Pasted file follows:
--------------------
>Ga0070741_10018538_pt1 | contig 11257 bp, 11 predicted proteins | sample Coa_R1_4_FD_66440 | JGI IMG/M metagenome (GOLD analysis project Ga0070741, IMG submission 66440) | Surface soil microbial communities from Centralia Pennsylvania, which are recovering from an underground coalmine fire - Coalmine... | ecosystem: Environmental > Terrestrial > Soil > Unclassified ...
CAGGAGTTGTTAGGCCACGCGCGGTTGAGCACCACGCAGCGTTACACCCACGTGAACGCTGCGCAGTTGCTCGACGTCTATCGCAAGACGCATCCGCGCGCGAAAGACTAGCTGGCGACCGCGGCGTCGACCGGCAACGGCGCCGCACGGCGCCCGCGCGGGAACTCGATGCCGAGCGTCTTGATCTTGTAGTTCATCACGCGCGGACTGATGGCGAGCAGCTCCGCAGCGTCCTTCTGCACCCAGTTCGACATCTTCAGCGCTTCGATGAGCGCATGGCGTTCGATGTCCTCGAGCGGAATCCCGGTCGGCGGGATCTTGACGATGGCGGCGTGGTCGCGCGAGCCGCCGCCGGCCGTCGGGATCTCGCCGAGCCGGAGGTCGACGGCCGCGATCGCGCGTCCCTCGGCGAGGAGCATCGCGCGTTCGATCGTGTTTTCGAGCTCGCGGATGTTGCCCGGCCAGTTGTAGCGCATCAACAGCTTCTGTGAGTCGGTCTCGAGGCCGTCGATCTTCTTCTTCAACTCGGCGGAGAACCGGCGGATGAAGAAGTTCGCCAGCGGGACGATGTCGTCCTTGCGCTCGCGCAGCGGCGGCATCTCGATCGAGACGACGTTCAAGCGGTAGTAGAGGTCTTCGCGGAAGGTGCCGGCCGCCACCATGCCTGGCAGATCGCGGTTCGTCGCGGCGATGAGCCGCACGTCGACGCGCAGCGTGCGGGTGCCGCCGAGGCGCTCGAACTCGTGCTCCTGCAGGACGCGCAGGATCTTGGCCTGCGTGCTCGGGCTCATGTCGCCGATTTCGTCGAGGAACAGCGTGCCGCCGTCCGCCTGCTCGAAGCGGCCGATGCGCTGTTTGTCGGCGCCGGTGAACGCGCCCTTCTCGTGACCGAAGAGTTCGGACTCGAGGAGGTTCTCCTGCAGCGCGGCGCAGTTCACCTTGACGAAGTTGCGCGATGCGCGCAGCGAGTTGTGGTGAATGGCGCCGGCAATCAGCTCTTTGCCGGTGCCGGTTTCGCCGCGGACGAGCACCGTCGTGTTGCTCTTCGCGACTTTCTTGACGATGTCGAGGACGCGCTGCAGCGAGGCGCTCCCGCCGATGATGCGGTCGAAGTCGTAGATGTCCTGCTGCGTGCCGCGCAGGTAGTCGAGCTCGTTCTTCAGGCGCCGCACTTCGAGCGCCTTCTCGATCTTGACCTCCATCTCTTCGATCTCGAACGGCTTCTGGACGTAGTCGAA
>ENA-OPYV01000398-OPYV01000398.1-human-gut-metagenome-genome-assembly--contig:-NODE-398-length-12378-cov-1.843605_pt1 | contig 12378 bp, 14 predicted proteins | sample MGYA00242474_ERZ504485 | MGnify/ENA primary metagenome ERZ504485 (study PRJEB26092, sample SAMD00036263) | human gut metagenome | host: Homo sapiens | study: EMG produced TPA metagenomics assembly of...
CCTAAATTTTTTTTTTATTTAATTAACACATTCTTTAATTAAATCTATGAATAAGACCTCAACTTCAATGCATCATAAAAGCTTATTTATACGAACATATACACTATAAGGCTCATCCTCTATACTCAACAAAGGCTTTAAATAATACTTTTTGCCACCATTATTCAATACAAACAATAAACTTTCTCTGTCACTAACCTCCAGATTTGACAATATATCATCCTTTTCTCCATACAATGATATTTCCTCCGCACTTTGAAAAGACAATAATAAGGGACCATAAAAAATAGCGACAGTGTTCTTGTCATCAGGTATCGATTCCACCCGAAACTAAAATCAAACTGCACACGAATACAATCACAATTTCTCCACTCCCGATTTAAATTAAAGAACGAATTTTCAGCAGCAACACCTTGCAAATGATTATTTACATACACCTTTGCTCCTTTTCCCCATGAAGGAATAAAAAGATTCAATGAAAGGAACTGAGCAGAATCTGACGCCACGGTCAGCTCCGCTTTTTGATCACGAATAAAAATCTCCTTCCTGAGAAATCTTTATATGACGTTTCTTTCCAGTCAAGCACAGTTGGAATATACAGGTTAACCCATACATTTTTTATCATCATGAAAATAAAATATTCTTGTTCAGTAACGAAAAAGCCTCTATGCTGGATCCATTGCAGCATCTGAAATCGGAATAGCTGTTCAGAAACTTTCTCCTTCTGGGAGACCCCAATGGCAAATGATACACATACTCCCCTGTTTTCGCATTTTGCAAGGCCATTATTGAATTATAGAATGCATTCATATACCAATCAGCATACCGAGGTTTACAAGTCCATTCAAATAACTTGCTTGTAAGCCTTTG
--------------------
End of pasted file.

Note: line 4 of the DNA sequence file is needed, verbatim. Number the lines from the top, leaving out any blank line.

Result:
CCTAAATTTTTTTTTTATTTAATTAACACATTCTTTAATTAAATCTATGAATAAGACCTCAACTTCAATGCATCATAAAAGCTTATTTATACGAACATATACACTATAAGGCTCATCCTCTATACTCAACAAAGGCTTTAAATAATACTTTTTGCCACCATTATTCAATACAAACAATAAACTTTCTCTGTCACTAACCTCCAGATTTGACAATATATCATCCTTTTCTCCATACAATGATATTTCCTCCGCACTTTGAAAAGACAATAATAAGGGACCATAAAAAATAGCGACAGTGTTCTTGTCATCAGGTATCGATTCCACCCGAAACTAAAATCAAACTGCACACGAATACAATCACAATTTCTCCACTCCCGATTTAAATTAAAGAACGAATTTTCAGCAGCAACACCTTGCAAATGATTATTTACATACACCTTTGCTCCTTTTCCCCATGAAGGAATAAAAAGATTCAATGAAAGGAACTGAGCAGAATCTGACGCCACGGTCAGCTCCGCTTTTTGATCACGAATAAAAATCTCCTTCCTGAGAAATCTTTATATGACGTTTCTTTCCAGTCAAGCACAGTTGGAATATACAGGTTAACCCATACATTTTTTATCATCATGAAAATAAAATATTCTTGTTCAGTAACGAAAAAGCCTCTATGCTGGATCCATTGCAGCATCTGAAATCGGAATAGCTGTTCAGAAACTTTCTCCTTCTGGGAGACCCCAATGGCAAATGATACACATACTCCCCTGTTTTCGCATTTTGCAAGGCCATTATTGAATTATAGAATGCATTCATATACCAATCAGCATACCGAGGTTTACAAGTCCATTCAAATAACTTGCTTGTAAGCCTTTG